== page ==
Lyrics and Lullabies
Seventeenth Century Lyrics. Edited by Norman Ault.
(Longman. Green. 10s. 6d.) ' "
The Less Familiar Nursery Rhymes. Edited by Robert Slumber Songs and Carols. ,By Sir Harold Boulton. (Philip Allan. 2s. 6d.) THE making of any good anthology of a poetie period, if the volume is to be representative and not a mere hotch-potch of personal prejudices, is a -task requiring,. to say the least, -patience and the faculty-of-critical selection : in his Elizabethan Lyrics Mr. Norman Ault, adding research to these qualities, proved himself to be as -nearly perfect ail anthologist as one could wish for—his choice or emission was never meaningless, whether one agreed or not : and the result was a valuable book. Seventeenth Century Lyrics shows the same skill in sifting the gold' from the dross, and is adniirablY arranged : but beyond this if contains no less than thirty-three poems never before .printed, and its value is thus considerably greater than that of any anthology it would be possible to make.
The new poems are none of them outstandingthere was no other Herrick then : but every lover of that rich period-- surely the richest in pure lyrical beauty that the world has ever known, iv e.ny language—must be grateful to Mr. Ault for having brought them, such as they are,' to light. The mystery of the Duke -of Newcastle, whom his wife called " the best Lyrick and 'Dramatick Poet of the Age," but whose verse washitherto quite 'unknown-, has been solved by the discovery of a little book of lyrics written by him : and one of his poems at least, beginning " Your milk-white Maiden Gown," is quite delicious.. Of the other seventeenth-century lyrics, some anonymous, printed here for the first time, we like as well as any " To Chloris," by one of the " lost " poets, John Cobbes. Here is the -first verse :— .
" Fairer than the rosy east, Sweeter than the phoenix' nest, Lovelier than the starry sky, Milder than heaven's lesser eye, Gentler than the silver dove— Why should I than fear to love ?"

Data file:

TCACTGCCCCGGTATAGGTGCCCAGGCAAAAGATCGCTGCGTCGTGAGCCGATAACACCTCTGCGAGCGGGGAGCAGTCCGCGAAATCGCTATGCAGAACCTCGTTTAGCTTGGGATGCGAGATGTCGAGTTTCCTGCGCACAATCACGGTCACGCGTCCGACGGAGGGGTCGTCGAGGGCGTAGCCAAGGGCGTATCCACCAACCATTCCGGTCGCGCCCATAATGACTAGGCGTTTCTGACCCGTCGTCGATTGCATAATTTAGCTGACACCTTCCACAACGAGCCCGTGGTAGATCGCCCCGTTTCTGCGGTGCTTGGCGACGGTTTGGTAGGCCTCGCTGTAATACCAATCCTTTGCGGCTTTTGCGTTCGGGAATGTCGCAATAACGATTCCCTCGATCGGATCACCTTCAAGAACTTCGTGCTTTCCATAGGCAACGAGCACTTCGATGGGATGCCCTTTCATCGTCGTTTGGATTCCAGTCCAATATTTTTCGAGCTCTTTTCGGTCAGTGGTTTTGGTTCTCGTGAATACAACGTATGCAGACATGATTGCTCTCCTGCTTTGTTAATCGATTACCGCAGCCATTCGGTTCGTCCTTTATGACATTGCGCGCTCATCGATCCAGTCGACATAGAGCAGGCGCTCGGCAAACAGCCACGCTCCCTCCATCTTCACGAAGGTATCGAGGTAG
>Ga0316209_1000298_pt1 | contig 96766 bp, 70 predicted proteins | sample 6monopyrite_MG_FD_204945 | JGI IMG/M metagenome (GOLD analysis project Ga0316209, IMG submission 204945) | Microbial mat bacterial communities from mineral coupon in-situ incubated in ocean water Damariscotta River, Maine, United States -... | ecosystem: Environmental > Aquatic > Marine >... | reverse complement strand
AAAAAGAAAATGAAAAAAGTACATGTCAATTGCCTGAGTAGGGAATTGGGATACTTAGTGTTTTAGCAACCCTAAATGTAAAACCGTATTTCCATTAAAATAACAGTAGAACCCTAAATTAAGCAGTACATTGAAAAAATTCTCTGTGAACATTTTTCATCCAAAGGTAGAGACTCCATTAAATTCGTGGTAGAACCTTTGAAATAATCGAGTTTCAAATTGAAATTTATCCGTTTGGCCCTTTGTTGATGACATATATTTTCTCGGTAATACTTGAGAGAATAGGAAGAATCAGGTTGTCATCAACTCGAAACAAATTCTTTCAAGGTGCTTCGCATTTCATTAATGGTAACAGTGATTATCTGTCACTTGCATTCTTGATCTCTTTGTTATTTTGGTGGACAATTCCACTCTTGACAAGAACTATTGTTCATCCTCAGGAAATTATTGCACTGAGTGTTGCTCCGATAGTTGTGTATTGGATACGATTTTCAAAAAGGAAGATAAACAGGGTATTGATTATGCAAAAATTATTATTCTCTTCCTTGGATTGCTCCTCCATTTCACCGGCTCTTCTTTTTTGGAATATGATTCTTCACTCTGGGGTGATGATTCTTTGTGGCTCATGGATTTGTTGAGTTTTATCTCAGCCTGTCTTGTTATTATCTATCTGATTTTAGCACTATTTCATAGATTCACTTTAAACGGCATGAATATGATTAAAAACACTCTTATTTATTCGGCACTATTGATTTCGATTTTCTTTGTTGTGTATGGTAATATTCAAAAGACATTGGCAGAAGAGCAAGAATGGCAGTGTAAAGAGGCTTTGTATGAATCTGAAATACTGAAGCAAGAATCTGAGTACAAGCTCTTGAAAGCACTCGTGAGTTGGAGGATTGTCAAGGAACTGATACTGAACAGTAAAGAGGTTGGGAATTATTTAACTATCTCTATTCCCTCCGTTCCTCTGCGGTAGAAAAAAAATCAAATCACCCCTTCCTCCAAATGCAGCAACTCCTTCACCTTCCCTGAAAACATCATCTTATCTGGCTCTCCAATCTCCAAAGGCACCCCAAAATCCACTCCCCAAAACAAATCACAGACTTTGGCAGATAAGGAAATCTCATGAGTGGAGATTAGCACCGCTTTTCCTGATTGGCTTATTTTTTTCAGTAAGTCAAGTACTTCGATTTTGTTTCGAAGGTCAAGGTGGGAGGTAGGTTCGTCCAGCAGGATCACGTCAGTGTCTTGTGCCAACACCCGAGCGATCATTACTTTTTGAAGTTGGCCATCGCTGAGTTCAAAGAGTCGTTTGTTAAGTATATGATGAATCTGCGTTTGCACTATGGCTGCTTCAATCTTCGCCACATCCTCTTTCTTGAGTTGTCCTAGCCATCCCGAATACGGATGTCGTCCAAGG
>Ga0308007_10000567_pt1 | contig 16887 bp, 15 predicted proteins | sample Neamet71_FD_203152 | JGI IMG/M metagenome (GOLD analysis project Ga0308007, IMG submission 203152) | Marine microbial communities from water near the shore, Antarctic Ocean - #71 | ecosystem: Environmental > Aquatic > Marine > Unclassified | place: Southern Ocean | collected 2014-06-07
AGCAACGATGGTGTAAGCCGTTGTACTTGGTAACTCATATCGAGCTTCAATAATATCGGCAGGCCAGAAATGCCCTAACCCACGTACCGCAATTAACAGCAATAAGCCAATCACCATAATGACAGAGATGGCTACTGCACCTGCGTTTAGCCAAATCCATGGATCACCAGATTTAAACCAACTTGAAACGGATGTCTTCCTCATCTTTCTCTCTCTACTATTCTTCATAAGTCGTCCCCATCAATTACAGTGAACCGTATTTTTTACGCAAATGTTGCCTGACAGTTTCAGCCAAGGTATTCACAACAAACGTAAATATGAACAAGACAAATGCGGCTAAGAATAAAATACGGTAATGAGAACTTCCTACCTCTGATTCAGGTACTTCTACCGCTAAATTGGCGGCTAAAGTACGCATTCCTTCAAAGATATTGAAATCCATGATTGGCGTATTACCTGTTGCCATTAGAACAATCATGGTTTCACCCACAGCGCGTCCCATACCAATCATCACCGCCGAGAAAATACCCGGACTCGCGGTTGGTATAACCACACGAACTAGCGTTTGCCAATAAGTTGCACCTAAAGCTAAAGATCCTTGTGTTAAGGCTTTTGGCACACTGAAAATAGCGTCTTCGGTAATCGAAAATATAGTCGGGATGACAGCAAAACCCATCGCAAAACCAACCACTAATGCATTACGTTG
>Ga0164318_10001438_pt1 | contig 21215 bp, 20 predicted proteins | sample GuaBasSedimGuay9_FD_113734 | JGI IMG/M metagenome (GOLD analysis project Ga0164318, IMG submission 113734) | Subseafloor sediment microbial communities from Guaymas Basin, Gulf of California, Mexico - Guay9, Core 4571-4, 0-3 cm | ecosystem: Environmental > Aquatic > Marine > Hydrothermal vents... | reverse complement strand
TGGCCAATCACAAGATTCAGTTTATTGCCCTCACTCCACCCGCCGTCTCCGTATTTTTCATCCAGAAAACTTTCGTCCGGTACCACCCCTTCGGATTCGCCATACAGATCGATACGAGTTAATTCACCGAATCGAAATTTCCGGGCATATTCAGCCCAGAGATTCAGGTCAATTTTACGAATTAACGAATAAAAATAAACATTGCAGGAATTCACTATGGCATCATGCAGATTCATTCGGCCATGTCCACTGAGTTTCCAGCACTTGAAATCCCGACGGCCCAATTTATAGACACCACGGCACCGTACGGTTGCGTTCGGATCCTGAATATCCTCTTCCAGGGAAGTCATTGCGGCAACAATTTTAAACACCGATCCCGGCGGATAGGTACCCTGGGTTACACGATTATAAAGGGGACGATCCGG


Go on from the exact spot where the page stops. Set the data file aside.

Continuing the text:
Mr. Ault has had- access to so many original MSS., and is such
an authority on his subject, that we should not like to become involved in an argument with him : but we have one criticism to make. Surely it was unnecessary to alter the line, " Under- neath this sable hearse," so well known as it is, to " Under- neath this marble hearse."
Mr. Robert Graves, in his preface to The Less Familiar Nursery Rhymes, says that the best of the older rhymes are nearer to poetry than the greater part of the Oxford Book of English Verse, and asserts that children recognize the poems of greatest individuality since (for one reason) their " natural sense of rhythm has not been destroyed by the metronome of school-room prosody." In contrast with the patronizing absurdities with which verse of the " nursery rhyme " sort is frequently—if only by suggestion in the illustrations—intro- duced, these remarks are most refreshing. Mr. Graves was certainly the right editor for this anthology. One or two of the rhymes are new to the present reviewer, although doubtless many readers have childhood memories of this one :- "When the rain raineth And the Goose winketh, Little wotteth the Gosling
What the goose thinketh."
You might turn over quite a number of pages in the Oxford Book of English Verse without finding a poem as original as that. The same may be said for some of Sir Harold'Boulton's songs. Most of them, perhaps, were written with the idea of a musical setting in mind—usually fatal to the poet—but Sir Harold has the rare gift of writing with such simplicity that his lullabies are poems as well as songs. Here is part of one of his merrier pieces, "The Witches' Lullaby" :-
" May it never sleep a wink, May it bawl in vain for drink, May its mother never rest, May the cat sit on its chest.
Rockabout baby, until you upset, Knockabout booby,. Fit break you in two.
Slobbery, bobbery, nobody's pet. Fol de rol fiddlesticks, hullabaloo.